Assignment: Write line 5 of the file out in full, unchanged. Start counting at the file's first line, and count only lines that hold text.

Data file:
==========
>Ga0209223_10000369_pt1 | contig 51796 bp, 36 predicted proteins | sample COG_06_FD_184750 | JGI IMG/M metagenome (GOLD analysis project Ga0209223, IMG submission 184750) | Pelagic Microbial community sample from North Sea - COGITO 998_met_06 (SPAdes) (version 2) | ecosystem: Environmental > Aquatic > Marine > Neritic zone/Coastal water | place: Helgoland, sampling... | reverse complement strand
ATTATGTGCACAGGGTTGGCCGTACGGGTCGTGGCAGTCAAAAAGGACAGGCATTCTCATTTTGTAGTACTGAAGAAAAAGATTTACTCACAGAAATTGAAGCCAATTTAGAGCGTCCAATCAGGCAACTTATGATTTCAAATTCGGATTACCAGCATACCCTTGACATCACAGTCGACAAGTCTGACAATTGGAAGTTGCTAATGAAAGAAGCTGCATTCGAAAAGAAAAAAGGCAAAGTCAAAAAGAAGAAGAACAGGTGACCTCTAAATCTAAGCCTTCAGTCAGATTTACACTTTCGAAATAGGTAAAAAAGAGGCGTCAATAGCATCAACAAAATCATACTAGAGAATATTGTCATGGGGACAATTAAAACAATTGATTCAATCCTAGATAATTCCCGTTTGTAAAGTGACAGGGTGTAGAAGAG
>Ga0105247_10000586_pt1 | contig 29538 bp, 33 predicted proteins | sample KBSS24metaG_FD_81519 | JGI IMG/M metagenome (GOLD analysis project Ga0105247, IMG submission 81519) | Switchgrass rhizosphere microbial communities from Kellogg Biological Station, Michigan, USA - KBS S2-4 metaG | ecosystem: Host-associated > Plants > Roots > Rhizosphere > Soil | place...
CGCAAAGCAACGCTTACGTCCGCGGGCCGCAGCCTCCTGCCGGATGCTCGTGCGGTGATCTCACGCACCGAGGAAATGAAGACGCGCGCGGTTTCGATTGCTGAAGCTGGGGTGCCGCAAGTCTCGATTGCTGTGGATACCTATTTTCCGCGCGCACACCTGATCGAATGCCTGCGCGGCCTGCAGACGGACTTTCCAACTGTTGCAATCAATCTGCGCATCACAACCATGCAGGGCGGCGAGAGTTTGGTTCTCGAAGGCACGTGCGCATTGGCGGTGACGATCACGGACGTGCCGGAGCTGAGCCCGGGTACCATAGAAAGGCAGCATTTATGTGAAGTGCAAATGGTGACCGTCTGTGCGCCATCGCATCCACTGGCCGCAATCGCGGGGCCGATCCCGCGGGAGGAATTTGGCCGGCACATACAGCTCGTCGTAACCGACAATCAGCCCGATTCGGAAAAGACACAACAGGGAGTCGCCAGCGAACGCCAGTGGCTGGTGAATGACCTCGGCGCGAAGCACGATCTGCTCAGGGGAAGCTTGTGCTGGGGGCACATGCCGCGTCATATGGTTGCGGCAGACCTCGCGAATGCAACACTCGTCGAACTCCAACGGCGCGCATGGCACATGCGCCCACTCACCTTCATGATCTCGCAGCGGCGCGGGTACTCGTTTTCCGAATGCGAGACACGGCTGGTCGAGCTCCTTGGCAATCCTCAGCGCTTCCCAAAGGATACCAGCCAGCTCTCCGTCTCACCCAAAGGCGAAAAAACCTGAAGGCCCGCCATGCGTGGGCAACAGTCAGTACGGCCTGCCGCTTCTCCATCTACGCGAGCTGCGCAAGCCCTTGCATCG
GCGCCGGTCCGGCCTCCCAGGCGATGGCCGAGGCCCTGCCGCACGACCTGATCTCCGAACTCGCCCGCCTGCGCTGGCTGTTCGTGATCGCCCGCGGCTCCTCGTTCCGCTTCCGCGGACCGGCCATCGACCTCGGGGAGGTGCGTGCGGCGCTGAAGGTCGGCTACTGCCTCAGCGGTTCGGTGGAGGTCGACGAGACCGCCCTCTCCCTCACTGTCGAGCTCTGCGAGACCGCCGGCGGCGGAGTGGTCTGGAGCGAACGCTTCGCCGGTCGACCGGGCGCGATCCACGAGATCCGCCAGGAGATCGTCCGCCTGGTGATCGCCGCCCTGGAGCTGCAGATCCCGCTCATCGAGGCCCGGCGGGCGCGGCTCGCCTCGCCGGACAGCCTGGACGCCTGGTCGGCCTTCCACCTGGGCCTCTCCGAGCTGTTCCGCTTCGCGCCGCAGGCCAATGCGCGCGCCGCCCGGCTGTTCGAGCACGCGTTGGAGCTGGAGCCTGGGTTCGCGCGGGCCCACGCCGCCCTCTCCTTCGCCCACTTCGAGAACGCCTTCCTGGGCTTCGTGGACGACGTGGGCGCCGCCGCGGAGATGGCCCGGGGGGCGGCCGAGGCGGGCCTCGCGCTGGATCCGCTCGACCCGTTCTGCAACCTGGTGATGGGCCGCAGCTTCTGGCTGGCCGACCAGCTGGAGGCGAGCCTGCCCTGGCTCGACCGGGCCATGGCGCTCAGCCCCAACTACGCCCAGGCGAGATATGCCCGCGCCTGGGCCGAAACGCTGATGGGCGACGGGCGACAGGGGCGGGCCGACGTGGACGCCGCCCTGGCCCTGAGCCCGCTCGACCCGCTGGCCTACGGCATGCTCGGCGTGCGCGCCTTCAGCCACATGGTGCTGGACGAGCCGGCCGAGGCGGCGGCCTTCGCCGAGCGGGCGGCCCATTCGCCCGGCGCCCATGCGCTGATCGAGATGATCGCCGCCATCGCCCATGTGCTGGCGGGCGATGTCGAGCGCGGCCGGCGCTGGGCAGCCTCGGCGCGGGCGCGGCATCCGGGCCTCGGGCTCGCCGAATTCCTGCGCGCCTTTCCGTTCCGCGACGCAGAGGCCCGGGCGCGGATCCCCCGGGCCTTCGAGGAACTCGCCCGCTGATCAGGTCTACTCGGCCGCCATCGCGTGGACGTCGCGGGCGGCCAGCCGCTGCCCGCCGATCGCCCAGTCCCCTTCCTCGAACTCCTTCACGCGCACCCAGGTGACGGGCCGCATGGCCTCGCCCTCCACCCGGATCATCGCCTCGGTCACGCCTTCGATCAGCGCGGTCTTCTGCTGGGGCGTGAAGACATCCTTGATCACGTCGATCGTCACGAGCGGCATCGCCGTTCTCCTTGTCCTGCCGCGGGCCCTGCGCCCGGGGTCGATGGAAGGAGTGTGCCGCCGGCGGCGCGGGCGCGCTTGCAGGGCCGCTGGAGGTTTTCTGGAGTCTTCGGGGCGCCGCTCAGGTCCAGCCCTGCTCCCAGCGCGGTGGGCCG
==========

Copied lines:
GCGCCGGTCCGGCCTCCCAGGCGATGGCCGAGGCCCTGCCGCACGACCTGATCTCCGAACTCGCCCGCCTGCGCTGGCTGTTCGTGATCGCCCGCGGCTCCTCGTTCCGCTTCCGCGGACCGGCCATCGACCTCGGGGAGGTGCGTGCGGCGCTGAAGGTCGGCTACTGCCTCAGCGGTTCGGTGGAGGTCGACGAGACCGCCCTCTCCCTCACTGTCGAGCTCTGCGAGACCGCCGGCGGCGGAGTGGTCTGGAGCGAACGCTTCGCCGGTCGACCGGGCGCGATCCACGAGATCCGCCAGGAGATCGTCCGCCTGGTGATCGCCGCCCTGGAGCTGCAGATCCCGCTCATCGAGGCCCGGCGGGCGCGGCTCGCCTCGCCGGACAGCCTGGACGCCTGGTCGGCCTTCCACCTGGGCCTCTCCGAGCTGTTCCGCTTCGCGCCGCAGGCCAATGCGCGCGCCGCCCGGCTGTTCGAGCACGCGTTGGAGCTGGAGCCTGGGTTCGCGCGGGCCCACGCCGCCCTCTCCTTCGCCCACTTCGAGAACGCCTTCCTGGGCTTCGTGGACGACGTGGGCGCCGCCGCGGAGATGGCCCGGGGGGCGGCCGAGGCGGGCCTCGCGCTGGATCCGCTCGACCCGTTCTGCAACCTGGTGATGGGCCGCAGCTTCTGGCTGGCCGACCAGCTGGAGGCGAGCCTGCCCTGGCTCGACCGGGCCATGGCGCTCAGCCCCAACTACGCCCAGGCGAGATATGCCCGCGCCTGGGCCGAAACGCTGATGGGCGACGGGCGACAGGGGCGGGCCGACGTGGACGCCGCCCTGGCCCTGAGCCCGCTCGACCCGCTGGCCTACGGCATGCTCGGCGTGCGCGCCTTCAGCCACATGGTGCTGGACGAGCCGGCCGAGGCGGCGGCCTTCGCCGAGCGGGCGGCCCATTCGCCCGGCGCCCATGCGCTGATCGAGATGATCGCCGCCATCGCCCATGTGCTGGCGGGCGATGTCGAGCGCGGCCGGCGCTGGGCAGCCTCGGCGCGGGCGCGGCATCCGGGCCTCGGGCTCGCCGAATTCCTGCGCGCCTTTCCGTTCCGCGACGCAGAGGCCCGGGCGCGGATCCCCCGGGCCTTCGAGGAACTCGCCCGCTGATCAGGTCTACTCGGCCGCCATCGCGTGGACGTCGCGGGCGGCCAGCCGCTGCCCGCCGATCGCCCAGTCCCCTTCCTCGAACTCCTTCACGCGCACCCAGGTGACGGGCCGCATGGCCTCGCCCTCCACCCGGATCATCGCCTCGGTCACGCCTTCGATCAGCGCGGTCTTCTGCTGGGGCGTGAAGACATCCTTGATCACGTCGATCGTCACGAGCGGCATCGCCGTTCTCCTTGTCCTGCCGCGGGCCCTGCGCCCGGGGTCGATGGAAGGAGTGTGCCGCCGGCGGCGCGGGCGCGCTTGCAGGGCCGCTGGAGGTTTTCTGGAGTCTTCGGGGCGCCGCTCAGGTCCAGCCCTGCTCCCAGCGCGGTGGGCCG